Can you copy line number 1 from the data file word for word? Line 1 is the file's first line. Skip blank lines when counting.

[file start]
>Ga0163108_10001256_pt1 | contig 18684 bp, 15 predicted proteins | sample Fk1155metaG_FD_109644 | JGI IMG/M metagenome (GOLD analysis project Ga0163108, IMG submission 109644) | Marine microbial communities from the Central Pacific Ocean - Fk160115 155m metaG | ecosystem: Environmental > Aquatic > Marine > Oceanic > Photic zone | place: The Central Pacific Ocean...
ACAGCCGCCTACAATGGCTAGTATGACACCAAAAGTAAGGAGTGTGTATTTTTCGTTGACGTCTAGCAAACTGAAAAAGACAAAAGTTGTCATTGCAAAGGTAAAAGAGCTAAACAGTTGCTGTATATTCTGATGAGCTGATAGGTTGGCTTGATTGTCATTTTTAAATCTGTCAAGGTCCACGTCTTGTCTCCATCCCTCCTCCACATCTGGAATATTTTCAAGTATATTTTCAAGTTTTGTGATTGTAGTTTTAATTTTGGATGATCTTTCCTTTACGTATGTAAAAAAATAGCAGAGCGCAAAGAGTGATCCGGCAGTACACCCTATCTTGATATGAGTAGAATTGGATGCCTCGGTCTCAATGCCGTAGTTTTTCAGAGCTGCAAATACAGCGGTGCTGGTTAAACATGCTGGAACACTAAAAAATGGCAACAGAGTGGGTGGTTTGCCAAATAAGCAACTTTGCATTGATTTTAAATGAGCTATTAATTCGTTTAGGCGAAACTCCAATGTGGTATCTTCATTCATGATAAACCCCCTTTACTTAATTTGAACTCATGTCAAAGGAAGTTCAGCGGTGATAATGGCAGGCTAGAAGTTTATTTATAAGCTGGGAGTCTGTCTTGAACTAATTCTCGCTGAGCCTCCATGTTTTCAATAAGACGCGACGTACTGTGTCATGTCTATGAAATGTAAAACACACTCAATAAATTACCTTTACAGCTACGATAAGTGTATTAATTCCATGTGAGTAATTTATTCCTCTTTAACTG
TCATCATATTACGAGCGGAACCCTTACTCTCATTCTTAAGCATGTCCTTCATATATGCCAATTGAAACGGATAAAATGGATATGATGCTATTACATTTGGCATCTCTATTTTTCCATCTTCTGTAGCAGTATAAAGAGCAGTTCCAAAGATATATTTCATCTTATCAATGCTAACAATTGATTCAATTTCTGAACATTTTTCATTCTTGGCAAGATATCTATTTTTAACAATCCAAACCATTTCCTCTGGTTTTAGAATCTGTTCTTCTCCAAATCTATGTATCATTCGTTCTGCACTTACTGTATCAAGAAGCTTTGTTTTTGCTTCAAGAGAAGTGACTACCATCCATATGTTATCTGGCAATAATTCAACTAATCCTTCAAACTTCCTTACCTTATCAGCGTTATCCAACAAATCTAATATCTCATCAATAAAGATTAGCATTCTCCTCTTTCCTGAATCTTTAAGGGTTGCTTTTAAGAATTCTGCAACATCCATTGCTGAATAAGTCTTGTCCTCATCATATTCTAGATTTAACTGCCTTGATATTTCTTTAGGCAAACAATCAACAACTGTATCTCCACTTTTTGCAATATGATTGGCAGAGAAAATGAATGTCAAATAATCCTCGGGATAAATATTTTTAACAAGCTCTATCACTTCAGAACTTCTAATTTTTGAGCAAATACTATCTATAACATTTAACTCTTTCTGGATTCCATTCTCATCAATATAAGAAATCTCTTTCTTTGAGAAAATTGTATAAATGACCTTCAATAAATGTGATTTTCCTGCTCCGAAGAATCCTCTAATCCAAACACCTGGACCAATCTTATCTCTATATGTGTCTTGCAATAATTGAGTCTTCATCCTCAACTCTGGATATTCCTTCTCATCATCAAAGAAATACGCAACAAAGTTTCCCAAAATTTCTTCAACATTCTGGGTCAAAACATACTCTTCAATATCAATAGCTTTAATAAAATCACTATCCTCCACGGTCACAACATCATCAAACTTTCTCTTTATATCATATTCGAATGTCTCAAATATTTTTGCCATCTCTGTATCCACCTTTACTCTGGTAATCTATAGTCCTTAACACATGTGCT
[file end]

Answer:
>Ga0163108_10001256_pt1 | contig 18684 bp, 15 predicted proteins | sample Fk1155metaG_FD_109644 | JGI IMG/M metagenome (GOLD analysis project Ga0163108, IMG submission 109644) | Marine microbial communities from the Central Pacific Ocean - Fk160115 155m metaG | ecosystem: Environmental > Aquatic > Marine > Oceanic > Photic zone | place: The Central Pacific Ocean...